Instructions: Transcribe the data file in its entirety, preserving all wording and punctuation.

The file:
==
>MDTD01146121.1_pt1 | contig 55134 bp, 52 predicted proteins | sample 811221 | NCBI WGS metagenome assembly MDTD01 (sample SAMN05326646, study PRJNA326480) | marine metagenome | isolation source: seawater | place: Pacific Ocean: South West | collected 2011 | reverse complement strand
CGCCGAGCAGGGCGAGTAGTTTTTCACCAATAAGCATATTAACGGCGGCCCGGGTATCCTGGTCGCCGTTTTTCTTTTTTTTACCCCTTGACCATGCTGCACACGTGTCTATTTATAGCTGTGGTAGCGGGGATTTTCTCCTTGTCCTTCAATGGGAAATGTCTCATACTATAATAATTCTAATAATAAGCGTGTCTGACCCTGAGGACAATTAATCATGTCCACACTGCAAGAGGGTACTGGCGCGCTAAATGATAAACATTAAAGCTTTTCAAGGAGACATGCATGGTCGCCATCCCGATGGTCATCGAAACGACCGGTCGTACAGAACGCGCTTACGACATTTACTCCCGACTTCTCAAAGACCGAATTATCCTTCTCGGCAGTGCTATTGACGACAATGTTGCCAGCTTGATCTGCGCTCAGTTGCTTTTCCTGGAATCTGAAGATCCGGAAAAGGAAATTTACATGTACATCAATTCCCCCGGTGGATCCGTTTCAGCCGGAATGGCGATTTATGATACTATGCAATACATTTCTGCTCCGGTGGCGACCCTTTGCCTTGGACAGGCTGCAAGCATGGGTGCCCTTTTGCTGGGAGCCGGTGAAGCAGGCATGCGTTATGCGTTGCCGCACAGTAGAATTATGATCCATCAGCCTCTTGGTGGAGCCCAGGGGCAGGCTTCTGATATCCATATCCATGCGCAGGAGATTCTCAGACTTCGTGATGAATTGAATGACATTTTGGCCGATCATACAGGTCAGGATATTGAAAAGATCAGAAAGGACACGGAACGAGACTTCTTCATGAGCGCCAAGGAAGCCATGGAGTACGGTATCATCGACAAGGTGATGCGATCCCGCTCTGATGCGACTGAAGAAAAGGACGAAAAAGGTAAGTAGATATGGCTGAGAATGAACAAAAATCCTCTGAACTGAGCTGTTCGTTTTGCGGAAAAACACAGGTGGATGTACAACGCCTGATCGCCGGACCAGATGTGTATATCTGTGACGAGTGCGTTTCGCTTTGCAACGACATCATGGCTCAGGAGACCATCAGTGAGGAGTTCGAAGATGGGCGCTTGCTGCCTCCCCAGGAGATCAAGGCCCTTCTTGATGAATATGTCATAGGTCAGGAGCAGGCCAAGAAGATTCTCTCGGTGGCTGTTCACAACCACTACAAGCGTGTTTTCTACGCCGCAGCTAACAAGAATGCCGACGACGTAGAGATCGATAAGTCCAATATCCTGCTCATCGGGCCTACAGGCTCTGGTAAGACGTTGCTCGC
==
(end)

>MDTD01146121.1_pt1 | contig 55134 bp, 52 predicted proteins | sample 811221 | NCBI WGS metagenome assembly MDTD01 (sample SAMN05326646, study PRJNA326480) | marine metagenome | isolation source: seawater | place: Pacific Ocean: South West | collected 2011 | reverse complement strand
CGCCGAGCAGGGCGAGTAGTTTTTCACCAATAAGCATATTAACGGCGGCCCGGGTATCCTGGTCGCCGTTTTTCTTTTTTTTACCCCTTGACCATGCTGCACACGTGTCTATTTATAGCTGTGGTAGCGGGGATTTTCTCCTTGTCCTTCAATGGGAAATGTCTCATACTATAATAATTCTAATAATAAGCGTGTCTGACCCTGAGGACAATTAATCATGTCCACACTGCAAGAGGGTACTGGCGCGCTAAATGATAAACATTAAAGCTTTTCAAGGAGACATGCATGGTCGCCATCCCGATGGTCATCGAAACGACCGGTCGTACAGAACGCGCTTACGACATTTACTCCCGACTTCTCAAAGACCGAATTATCCTTCTCGGCAGTGCTATTGACGACAATGTTGCCAGCTTGATCTGCGCTCAGTTGCTTTTCCTGGAATCTGAAGATCCGGAAAAGGAAATTTACATGTACATCAATTCCCCCGGTGGATCCGTTTCAGCCGGAATGGCGATTTATGATACTATGCAATACATTTCTGCTCCGGTGGCGACCCTTTGCCTTGGACAGGCTGCAAGCATGGGTGCCCTTTTGCTGGGAGCCGGTGAAGCAGGCATGCGTTATGCGTTGCCGCACAGTAGAATTATGATCCATCAGCCTCTTGGTGGAGCCCAGGGGCAGGCTTCTGATATCCATATCCATGCGCAGGAGATTCTCAGACTTCGTGATGAATTGAATGACATTTTGGCCGATCATACAGGTCAGGATATTGAAAAGATCAGAAAGGACACGGAACGAGACTTCTTCATGAGCGCCAAGGAAGCCATGGAGTACGGTATCATCGACAAGGTGATGCGATCCCGCTCTGATGCGACTGAAGAAAAGGACGAAAAAGGTAAGTAGATATGGCTGAGAATGAACAAAAATCCTCTGAACTGAGCTGTTCGTTTTGCGGAAAAACACAGGTGGATGTACAACGCCTGATCGCCGGACCAGATGTGTATATCTGTGACGAGTGCGTTTCGCTTTGCAACGACATCATGGCTCAGGAGACCATCAGTGAGGAGTTCGAAGATGGGCGCTTGCTGCCTCCCCAGGAGATCAAGGCCCTTCTTGATGAATATGTCATAGGTCAGGAGCAGGCCAAGAAGATTCTCTCGGTGGCTGTTCACAACCACTACAAGCGTGTTTTCTACGCCGCAGCTAACAAGAATGCCGACGACGTAGAGATCGATAAGTCCAATATCCTGCTCATCGGGCCTACAGGCTCTGGTAAGACGTTGCTCGC